Reed’s Post was built at the mouth of the Boise River near a traditional Shoshoni salmon fishery as early as 1813. The station that John Reed constructed in the early nineteenth century was subsequently rebuilt and used as a trading post by fur trappers and trading companies; in 1834 the Hudson’s Bay Company named it “Fort Snake” and by 1839 it was known as “Old Fort Boise.” The local tribes warned the fort’s early tenants of the river’s tendency to ‘change its mind’ when they built their station so close to the banks, but they paid little mind. And so when the river flooded, severely damaging the fort both in 1853 and then again in 1855, it was finally abandoned by the trading company.
The migration of an estimated 300,000 individuals had just begun then, and some of these emigrants were met with native hostility and so that same year the United States Army established Camp Boise River, miles downstream from the site of the old fort. Flood waters returned in 1862, destroying the camp, and it was again abandoned. Several ferry and stage sites had been established by individual means along the river to accommodate the wagon trains and by the 1860s the Boise Valley had become the junction between the old Oregon Trail and the mining trails that led into the Boise Basin. In July 1863 Boise City was surveyed and platted out, shortly afterwards the Army ordered West Point graduate Major Pinkney Lugenbeel to establish a fort in the region in order to keep the peace and protect the growing mining community and the fruits of their industry.
The newest fort was located away from the banks of the Boise River, to the north of Boise City limits towards the foothills, near the Cottonwood Creek. Lugenbeel oversaw the construction of a mill and a kiln as well as a sandstone quarry near Table Rock, to aid in the construction and settlement efforts at the fort. The sandstone blocks were used to build the first structures both at the fort and the city. Three of those original structures remain on the fort grounds today; the officer’s barracks, officer’s quarters, and the Quartermaster building; known today as building 1, 4, and 6, respectively, as well as the stone guard house near the fort’s original entrance. There were five U.S. Cavalry companies stationed at Fort Boise that first year, and so barracks were built to accommodate them as well. By 1864 Boise City had a population of 1,685, and Fort Boise served the growing community by providing work, protection, and even recreation. By this time more women and children began arriving in the city, altering the demographic. Fort Boise’s social events were popular among the growing pioneer community; in the later years theater, dances, and festivals were regular events.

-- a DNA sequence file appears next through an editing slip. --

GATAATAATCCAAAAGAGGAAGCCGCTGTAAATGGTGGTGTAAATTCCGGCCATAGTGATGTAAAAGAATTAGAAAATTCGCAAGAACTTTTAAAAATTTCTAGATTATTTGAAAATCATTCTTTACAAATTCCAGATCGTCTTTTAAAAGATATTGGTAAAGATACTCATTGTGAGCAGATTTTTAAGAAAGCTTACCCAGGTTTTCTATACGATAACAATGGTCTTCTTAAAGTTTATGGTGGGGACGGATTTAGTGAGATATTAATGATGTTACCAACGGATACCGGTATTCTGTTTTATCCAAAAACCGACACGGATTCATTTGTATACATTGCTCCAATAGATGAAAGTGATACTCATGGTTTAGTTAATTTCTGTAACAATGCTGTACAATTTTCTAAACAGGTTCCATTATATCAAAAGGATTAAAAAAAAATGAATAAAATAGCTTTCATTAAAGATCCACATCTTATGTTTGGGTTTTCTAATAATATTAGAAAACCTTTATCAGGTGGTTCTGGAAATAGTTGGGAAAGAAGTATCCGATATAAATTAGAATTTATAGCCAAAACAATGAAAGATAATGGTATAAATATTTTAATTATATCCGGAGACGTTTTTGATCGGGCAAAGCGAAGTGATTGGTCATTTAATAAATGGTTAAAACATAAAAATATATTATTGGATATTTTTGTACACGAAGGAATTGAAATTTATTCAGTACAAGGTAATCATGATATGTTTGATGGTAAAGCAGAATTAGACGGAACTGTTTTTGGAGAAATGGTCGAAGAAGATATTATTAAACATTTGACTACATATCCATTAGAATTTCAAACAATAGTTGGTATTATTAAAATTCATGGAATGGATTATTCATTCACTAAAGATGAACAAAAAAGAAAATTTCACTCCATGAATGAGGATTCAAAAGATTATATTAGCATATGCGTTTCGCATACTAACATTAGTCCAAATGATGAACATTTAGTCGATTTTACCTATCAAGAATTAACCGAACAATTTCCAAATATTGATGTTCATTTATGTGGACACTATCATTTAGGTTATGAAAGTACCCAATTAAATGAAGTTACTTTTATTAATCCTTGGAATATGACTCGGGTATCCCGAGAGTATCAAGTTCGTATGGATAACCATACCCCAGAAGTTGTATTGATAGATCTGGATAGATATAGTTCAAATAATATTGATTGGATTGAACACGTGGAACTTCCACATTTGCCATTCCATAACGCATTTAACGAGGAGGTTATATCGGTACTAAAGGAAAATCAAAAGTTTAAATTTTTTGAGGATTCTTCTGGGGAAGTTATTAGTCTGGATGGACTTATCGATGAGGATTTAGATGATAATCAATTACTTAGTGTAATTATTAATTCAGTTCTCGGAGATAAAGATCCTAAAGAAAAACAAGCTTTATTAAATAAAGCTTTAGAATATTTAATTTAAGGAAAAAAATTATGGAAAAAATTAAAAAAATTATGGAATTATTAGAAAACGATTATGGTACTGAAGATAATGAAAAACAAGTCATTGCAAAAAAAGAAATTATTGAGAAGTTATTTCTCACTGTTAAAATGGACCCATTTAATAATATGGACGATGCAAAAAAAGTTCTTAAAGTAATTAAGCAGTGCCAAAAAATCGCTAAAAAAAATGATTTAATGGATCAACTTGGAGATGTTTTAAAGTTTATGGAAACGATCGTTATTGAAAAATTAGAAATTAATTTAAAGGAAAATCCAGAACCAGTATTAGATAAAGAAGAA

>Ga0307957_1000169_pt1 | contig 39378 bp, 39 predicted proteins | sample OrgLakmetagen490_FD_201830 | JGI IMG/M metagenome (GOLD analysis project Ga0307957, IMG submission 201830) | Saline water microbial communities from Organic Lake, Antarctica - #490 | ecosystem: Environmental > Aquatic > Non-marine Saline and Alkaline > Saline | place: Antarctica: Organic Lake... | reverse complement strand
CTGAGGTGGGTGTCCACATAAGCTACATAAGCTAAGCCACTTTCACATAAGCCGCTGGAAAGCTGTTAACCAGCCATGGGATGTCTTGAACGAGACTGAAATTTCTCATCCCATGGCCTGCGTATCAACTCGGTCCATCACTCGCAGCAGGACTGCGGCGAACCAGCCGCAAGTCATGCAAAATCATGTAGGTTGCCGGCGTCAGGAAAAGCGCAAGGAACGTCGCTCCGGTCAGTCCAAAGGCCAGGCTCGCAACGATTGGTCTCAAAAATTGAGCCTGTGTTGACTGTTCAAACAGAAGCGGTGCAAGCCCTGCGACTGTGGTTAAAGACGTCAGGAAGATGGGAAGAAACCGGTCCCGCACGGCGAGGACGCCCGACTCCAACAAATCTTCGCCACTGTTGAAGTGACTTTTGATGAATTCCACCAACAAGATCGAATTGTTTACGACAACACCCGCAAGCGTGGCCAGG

By 1865 Boise was the largest city located along the Oregon Trail and emigrant camps were developing on its outskirts. These parties were offered protection by the fort during various Indian uprisings and up until 1864 the Army even offered protection to Native Americans who sought refuge there. That same year the Shoshoni Indians signed the Treaty of Boise at the fort, relinquishing their traditional rights to the Boise River and its tributaries. Natives seeking refuge from disease and starvation were then moved to ‘protected’ areas. Fort Boise was then used to dispatch companies in the Indian Wars up until 1879.
In 1890 Idaho was admitted into the Union. By that time the remaining tribes had been ushered onto their various reservations, canals had been dug, and the railroad arrived in Idaho. By this time there was very little need for protection, and so the post was officially closed in 1912. Today the Veterans Administration manages the remaining 33 acres as well as its surviving structures and cemetery.
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